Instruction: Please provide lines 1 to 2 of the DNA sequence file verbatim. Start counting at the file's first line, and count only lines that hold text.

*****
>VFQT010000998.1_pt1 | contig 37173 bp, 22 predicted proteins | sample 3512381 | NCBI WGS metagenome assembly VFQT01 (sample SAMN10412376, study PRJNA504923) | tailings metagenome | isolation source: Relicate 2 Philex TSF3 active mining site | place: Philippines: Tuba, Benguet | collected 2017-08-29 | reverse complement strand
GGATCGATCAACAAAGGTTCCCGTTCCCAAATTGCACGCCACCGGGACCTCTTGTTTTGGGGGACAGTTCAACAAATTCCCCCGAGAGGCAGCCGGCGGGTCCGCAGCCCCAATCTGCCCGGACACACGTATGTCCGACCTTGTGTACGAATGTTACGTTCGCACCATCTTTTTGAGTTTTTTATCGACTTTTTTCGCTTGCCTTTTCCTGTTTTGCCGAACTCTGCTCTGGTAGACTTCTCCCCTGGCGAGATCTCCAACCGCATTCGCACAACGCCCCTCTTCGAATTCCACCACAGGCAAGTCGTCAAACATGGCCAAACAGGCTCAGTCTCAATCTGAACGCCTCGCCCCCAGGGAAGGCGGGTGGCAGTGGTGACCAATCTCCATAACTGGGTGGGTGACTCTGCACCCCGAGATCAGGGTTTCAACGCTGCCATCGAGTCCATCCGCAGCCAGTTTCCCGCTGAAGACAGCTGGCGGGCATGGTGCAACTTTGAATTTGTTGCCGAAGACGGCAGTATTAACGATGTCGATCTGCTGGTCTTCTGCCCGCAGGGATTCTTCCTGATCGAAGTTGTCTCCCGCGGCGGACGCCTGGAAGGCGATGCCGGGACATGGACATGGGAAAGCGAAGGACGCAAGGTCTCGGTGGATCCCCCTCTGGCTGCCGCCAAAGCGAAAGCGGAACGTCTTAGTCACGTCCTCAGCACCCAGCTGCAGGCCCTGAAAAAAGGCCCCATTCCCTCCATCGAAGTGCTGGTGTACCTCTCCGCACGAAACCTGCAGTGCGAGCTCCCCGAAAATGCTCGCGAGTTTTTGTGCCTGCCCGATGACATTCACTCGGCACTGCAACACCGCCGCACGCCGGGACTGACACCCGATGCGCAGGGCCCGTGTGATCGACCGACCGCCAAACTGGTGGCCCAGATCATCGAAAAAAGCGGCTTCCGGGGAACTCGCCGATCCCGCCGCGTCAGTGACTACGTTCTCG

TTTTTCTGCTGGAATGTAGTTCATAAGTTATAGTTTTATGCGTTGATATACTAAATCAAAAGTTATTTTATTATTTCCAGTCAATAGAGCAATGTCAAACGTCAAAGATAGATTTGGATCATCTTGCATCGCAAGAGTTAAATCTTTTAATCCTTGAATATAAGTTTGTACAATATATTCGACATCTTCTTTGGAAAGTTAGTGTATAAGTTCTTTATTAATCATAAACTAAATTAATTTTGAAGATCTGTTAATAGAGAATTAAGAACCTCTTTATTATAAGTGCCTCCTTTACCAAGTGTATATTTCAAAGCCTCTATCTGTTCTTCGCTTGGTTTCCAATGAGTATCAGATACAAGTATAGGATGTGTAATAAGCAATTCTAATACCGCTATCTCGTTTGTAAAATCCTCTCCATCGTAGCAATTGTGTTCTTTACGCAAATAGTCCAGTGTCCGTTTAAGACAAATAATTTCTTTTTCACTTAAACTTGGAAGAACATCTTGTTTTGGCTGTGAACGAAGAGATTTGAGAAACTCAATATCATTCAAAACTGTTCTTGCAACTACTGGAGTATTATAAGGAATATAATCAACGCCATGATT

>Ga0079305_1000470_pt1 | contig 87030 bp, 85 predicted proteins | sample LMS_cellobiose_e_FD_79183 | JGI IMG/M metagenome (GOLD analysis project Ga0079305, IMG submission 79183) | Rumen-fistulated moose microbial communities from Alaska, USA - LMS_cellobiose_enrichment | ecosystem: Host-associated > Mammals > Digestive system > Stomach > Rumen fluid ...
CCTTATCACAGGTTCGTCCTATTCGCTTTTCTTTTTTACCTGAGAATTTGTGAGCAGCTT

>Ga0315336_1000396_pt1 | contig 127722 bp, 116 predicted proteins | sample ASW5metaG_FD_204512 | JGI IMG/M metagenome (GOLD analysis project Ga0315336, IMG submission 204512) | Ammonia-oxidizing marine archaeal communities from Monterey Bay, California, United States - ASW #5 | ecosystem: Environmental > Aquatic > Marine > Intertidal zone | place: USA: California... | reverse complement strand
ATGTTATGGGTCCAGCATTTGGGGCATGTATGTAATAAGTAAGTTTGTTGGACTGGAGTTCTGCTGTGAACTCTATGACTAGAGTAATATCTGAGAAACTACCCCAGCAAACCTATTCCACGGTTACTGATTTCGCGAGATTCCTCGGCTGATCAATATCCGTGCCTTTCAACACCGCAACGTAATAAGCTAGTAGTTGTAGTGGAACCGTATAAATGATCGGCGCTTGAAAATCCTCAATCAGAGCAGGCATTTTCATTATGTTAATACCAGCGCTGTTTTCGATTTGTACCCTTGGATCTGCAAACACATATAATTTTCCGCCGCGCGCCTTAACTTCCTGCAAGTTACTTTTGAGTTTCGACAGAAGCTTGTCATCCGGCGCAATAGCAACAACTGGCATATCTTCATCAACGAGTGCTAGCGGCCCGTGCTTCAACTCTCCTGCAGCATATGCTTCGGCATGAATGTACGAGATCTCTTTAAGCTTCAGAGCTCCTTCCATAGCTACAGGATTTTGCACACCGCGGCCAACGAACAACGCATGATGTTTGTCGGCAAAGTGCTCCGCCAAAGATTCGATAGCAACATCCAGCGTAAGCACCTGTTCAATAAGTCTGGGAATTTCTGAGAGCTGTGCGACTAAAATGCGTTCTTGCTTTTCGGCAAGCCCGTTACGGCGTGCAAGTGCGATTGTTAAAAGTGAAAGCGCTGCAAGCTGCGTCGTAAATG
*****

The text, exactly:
>VFQT010000998.1_pt1 | contig 37173 bp, 22 predicted proteins | sample 3512381 | NCBI WGS metagenome assembly VFQT01 (sample SAMN10412376, study PRJNA504923) | tailings metagenome | isolation source: Relicate 2 Philex TSF3 active mining site | place: Philippines: Tuba, Benguet | collected 2017-08-29 | reverse complement strand
GGATCGATCAACAAAGGTTCCCGTTCCCAAATTGCACGCCACCGGGACCTCTTGTTTTGGGGGACAGTTCAACAAATTCCCCCGAGAGGCAGCCGGCGGGTCCGCAGCCCCAATCTGCCCGGACACACGTATGTCCGACCTTGTGTACGAATGTTACGTTCGCACCATCTTTTTGAGTTTTTTATCGACTTTTTTCGCTTGCCTTTTCCTGTTTTGCCGAACTCTGCTCTGGTAGACTTCTCCCCTGGCGAGATCTCCAACCGCATTCGCACAACGCCCCTCTTCGAATTCCACCACAGGCAAGTCGTCAAACATGGCCAAACAGGCTCAGTCTCAATCTGAACGCCTCGCCCCCAGGGAAGGCGGGTGGCAGTGGTGACCAATCTCCATAACTGGGTGGGTGACTCTGCACCCCGAGATCAGGGTTTCAACGCTGCCATCGAGTCCATCCGCAGCCAGTTTCCCGCTGAAGACAGCTGGCGGGCATGGTGCAACTTTGAATTTGTTGCCGAAGACGGCAGTATTAACGATGTCGATCTGCTGGTCTTCTGCCCGCAGGGATTCTTCCTGATCGAAGTTGTCTCCCGCGGCGGACGCCTGGAAGGCGATGCCGGGACATGGACATGGGAAAGCGAAGGACGCAAGGTCTCGGTGGATCCCCCTCTGGCTGCCGCCAAAGCGAAAGCGGAACGTCTTAGTCACGTCCTCAGCACCCAGCTGCAGGCCCTGAAAAAAGGCCCCATTCCCTCCATCGAAGTGCTGGTGTACCTCTCCGCACGAAACCTGCAGTGCGAGCTCCCCGAAAATGCTCGCGAGTTTTTGTGCCTGCCCGATGACATTCACTCGGCACTGCAACACCGCCGCACGCCGGGACTGACACCCGATGCGCAGGGCCCGTGTGATCGACCGACCGCCAAACTGGTGGCCCAGATCATCGAAAAAAGCGGCTTCCGGGGAACTCGCCGATCCCGCCGCGTCAGTGACTACGTTCTCG